North Mississippi Allstars bring Southern swamp rock to the City

NMA_postPhotos by Kory Thibeault // Written by Steven Wandrey //

North Mississippi Allstars with Lightnin Malcolm //
The Independent – San Francisco
February 1st, 2014 //

North Mississippi Allstars rolled through the Independent for a two night stand on January 31 & February 1. Hot off the heels of a late 2013 tour promoting their album World Boogie Is Coming, a varied setlist was somewhat expected. While it was quite similar to that last tour, the group explored cuts from all of their albums while delving a bit deeper into their catalog. Opening act Lightnin’ Malcolm would join the Allstar brothers Luther and Cody on bass for the entirety of the night. These three have been hitting the road hard and Malcolm seems to have fully jelled with the other two.

The North Mississippi Allstars’ sound is steeped in the tradition of southern blues rock, but they gently push the boundaries of what you might expect if you think they’re a one trick pony. They walk the line between foot stompin’ southern rock, soul wrenching blues, and concise jamming. In club settings, the Allstars choose their extended jam spots and segues sparingly, opting for a bit more of a straight forward approach to “keep the channel changing” fairly consistently. They save the experimental and psych rock jamming for festival shows as far as I’ve witnessed, and this show was not an exception.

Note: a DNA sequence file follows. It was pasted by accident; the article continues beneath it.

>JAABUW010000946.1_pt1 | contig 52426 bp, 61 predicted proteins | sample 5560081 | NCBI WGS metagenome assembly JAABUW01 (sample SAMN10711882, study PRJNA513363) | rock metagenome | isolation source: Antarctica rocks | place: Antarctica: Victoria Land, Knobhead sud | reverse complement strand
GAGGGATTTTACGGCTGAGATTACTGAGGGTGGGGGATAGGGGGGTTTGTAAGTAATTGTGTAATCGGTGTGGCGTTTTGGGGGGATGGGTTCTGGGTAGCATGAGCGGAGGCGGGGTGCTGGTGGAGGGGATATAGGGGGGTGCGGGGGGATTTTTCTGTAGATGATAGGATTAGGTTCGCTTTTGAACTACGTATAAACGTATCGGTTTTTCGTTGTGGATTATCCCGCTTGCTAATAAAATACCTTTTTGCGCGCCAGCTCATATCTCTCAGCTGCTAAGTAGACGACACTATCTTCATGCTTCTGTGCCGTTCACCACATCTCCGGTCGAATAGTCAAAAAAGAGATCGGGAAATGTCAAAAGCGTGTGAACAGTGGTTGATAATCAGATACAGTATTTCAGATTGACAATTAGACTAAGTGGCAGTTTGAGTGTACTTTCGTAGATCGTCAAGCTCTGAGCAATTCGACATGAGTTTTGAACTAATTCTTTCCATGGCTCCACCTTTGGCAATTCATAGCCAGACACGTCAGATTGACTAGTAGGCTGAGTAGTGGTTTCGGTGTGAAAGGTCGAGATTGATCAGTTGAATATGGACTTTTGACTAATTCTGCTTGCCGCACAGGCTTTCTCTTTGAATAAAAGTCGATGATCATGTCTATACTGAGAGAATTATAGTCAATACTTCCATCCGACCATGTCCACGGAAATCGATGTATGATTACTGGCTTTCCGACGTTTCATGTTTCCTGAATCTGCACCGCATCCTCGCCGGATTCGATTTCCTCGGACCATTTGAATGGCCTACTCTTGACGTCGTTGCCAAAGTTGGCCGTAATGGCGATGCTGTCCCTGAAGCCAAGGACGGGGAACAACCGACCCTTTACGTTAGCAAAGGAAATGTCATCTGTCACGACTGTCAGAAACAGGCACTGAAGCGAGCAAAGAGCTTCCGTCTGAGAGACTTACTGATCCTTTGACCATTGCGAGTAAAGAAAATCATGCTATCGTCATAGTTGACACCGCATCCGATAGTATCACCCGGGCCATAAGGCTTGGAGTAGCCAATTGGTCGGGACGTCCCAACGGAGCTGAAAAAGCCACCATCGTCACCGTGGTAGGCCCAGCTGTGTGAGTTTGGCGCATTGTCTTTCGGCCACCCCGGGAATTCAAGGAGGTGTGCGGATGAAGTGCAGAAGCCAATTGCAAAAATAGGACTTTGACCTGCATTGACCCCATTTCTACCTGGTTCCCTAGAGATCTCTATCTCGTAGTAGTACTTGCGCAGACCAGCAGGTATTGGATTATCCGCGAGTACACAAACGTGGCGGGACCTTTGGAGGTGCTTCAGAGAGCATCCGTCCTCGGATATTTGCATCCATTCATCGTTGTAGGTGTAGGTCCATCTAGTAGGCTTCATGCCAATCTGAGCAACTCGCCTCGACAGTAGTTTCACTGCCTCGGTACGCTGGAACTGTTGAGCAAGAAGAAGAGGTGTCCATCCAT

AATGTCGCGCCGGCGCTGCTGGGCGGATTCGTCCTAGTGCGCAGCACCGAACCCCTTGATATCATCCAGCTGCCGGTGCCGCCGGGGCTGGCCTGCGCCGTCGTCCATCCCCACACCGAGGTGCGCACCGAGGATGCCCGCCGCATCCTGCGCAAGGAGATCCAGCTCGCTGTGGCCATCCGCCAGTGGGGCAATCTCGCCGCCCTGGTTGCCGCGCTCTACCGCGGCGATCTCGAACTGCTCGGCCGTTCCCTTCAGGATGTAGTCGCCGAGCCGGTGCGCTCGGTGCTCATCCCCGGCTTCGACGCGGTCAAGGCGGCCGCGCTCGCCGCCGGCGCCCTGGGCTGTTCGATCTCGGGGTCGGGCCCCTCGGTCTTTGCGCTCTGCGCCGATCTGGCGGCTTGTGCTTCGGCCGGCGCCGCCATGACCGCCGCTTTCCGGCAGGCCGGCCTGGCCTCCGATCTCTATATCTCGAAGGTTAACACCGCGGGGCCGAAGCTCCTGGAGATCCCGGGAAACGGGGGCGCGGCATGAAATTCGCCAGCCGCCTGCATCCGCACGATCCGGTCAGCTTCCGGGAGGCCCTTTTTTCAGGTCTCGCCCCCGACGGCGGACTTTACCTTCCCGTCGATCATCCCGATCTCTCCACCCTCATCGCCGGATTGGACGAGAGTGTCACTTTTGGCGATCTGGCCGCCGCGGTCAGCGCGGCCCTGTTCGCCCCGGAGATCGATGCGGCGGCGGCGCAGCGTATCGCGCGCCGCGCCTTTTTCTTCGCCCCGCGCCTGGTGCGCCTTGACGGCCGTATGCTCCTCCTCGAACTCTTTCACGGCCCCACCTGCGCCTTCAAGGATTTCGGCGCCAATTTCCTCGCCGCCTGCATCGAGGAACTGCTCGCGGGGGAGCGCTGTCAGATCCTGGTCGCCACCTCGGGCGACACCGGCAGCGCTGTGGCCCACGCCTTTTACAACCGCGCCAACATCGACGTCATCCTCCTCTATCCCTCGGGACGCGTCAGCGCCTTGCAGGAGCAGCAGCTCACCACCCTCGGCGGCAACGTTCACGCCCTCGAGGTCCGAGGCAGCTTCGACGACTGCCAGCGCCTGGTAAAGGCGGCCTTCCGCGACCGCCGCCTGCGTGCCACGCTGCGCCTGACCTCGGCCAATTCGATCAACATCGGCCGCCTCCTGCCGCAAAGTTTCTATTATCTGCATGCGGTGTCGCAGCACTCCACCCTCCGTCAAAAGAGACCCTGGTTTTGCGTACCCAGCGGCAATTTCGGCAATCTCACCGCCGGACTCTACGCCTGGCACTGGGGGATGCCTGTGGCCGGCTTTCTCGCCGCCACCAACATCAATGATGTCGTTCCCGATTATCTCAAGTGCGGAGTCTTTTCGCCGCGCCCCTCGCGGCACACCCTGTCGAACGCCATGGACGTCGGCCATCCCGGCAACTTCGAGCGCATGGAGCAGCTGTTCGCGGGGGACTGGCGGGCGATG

The crowd’s energy was palpable on Saturday. The show got off to a fast start, and although Luther was a little high in the mix, the issue was quickly resolved. After the opening number “Boogie” they turned to a raucous cover of “Sittin On Top of the World” and the crowd danced along accordingly. The energy rarely let up, displaying the Allstar’s adept ability to control the tempo and pacing of the night.

Cohesion was a theme I noticed often. The band has been touring relentlessly for a while now, and their comfort on stage is plain to see. Their playing is extremely tight, exhibiting complete control when choosing to slide in and out of jam sections and segue into new songs.


They’re all able to play each other’s instruments, too. At one point, Luther and Malcolm switched instruments. Then, the drummer started playing a washboard, Malcolm got on drums, and Luther got on bass. It’s always a treat to see bands rotate instruments and the Allstars do it well. Malcolm leads his own band as a lead guitar player so you know he has no problem taking charge. I thought there’d be a set break, but after a huge rendition of “Shake (Yo Mama)” the trio decided to do some more instrument changing. This time, they all got on drums and percussion and walked them through the audience. After a band-crowd get-down, the Allstars got back up on stage and played for seemed like another 40 minutes (for a total of about two hours).

Now it’s time to mention Luther’s guitar. Put simply, he rips. Often times, the other two members will offer a groovy backdrop, setting the stage for Luther to run away with it. His slide guitar work on “Crazy Bout You” featured this prowess. His tone on a song like “Turn Up Satan” is muddy, dirty, and soaked in soul, and I was pleased to hear it used for the majority the night.

The North Mississippi Allstars consistently bring their A game and fill anyone’s need for a foot-shufflin’ good time on a Saturday night. Though it’d be nice if they varied the set lists more from night to night, they’re always a lock to make the crowd smile and bring out a little bit of those Southern sensibilities that you may not have known were inside you.


  1. Tami Goldsmith says:


  2. Great shots Kory.

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